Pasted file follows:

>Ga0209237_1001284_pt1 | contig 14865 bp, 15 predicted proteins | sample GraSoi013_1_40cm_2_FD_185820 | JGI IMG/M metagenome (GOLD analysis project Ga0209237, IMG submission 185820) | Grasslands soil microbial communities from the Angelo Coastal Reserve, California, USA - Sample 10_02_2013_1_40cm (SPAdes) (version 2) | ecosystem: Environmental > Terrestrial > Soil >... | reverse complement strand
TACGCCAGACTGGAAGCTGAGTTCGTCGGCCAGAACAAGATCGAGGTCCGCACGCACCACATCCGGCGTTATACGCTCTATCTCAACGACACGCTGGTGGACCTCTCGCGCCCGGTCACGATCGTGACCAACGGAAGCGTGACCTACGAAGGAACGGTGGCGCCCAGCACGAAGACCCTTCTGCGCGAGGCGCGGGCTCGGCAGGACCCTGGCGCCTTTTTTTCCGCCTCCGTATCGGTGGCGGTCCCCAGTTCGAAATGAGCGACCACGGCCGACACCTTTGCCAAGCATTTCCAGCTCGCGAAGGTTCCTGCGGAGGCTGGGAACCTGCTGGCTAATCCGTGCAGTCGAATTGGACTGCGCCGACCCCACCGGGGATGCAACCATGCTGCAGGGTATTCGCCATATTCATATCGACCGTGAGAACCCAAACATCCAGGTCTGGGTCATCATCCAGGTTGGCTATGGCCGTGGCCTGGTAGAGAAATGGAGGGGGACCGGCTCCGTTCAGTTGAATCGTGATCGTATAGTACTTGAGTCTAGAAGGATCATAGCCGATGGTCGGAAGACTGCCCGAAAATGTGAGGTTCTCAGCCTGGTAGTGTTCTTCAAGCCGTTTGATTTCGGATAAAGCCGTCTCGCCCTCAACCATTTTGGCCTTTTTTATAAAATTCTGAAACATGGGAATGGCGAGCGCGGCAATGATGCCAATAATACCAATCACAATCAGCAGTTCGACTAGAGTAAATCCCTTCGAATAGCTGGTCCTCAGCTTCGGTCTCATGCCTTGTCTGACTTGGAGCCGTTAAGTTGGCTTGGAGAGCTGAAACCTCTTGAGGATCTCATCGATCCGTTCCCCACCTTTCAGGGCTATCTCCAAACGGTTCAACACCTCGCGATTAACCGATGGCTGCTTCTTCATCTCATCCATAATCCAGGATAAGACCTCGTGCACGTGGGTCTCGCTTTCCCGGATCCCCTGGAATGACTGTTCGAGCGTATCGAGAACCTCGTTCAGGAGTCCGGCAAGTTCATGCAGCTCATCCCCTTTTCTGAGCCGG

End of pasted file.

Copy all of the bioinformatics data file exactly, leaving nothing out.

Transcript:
>Ga0209237_1001284_pt1 | contig 14865 bp, 15 predicted proteins | sample GraSoi013_1_40cm_2_FD_185820 | JGI IMG/M metagenome (GOLD analysis project Ga0209237, IMG submission 185820) | Grasslands soil microbial communities from the Angelo Coastal Reserve, California, USA - Sample 10_02_2013_1_40cm (SPAdes) (version 2) | ecosystem: Environmental > Terrestrial > Soil >... | reverse complement strand
TACGCCAGACTGGAAGCTGAGTTCGTCGGCCAGAACAAGATCGAGGTCCGCACGCACCACATCCGGCGTTATACGCTCTATCTCAACGACACGCTGGTGGACCTCTCGCGCCCGGTCACGATCGTGACCAACGGAAGCGTGACCTACGAAGGAACGGTGGCGCCCAGCACGAAGACCCTTCTGCGCGAGGCGCGGGCTCGGCAGGACCCTGGCGCCTTTTTTTCCGCCTCCGTATCGGTGGCGGTCCCCAGTTCGAAATGAGCGACCACGGCCGACACCTTTGCCAAGCATTTCCAGCTCGCGAAGGTTCCTGCGGAGGCTGGGAACCTGCTGGCTAATCCGTGCAGTCGAATTGGACTGCGCCGACCCCACCGGGGATGCAACCATGCTGCAGGGTATTCGCCATATTCATATCGACCGTGAGAACCCAAACATCCAGGTCTGGGTCATCATCCAGGTTGGCTATGGCCGTGGCCTGGTAGAGAAATGGAGGGGGACCGGCTCCGTTCAGTTGAATCGTGATCGTATAGTACTTGAGTCTAGAAGGATCATAGCCGATGGTCGGAAGACTGCCCGAAAATGTGAGGTTCTCAGCCTGGTAGTGTTCTTCAAGCCGTTTGATTTCGGATAAAGCCGTCTCGCCCTCAACCATTTTGGCCTTTTTTATAAAATTCTGAAACATGGGAATGGCGAGCGCGGCAATGATGCCAATAATACCAATCACAATCAGCAGTTCGACTAGAGTAAATCCCTTCGAATAGCTGGTCCTCAGCTTCGGTCTCATGCCTTGTCTGACTTGGAGCCGTTAAGTTGGCTTGGAGAGCTGAAACCTCTTGAGGATCTCATCGATCCGTTCCCCACCTTTCAGGGCTATCTCCAAACGGTTCAACACCTCGCGATTAACCGATGGCTGCTTCTTCATCTCATCCATAATCCAGGATAAGACCTCGTGCACGTGGGTCTCGCTTTCCCGGATCCCCTGGAATGACTGTTCGAGCGTATCGAGAACCTCGTTCAGGAGTCCGGCAAGTTCATGCAGCTCATCCCCTTTTCTGAGCCGG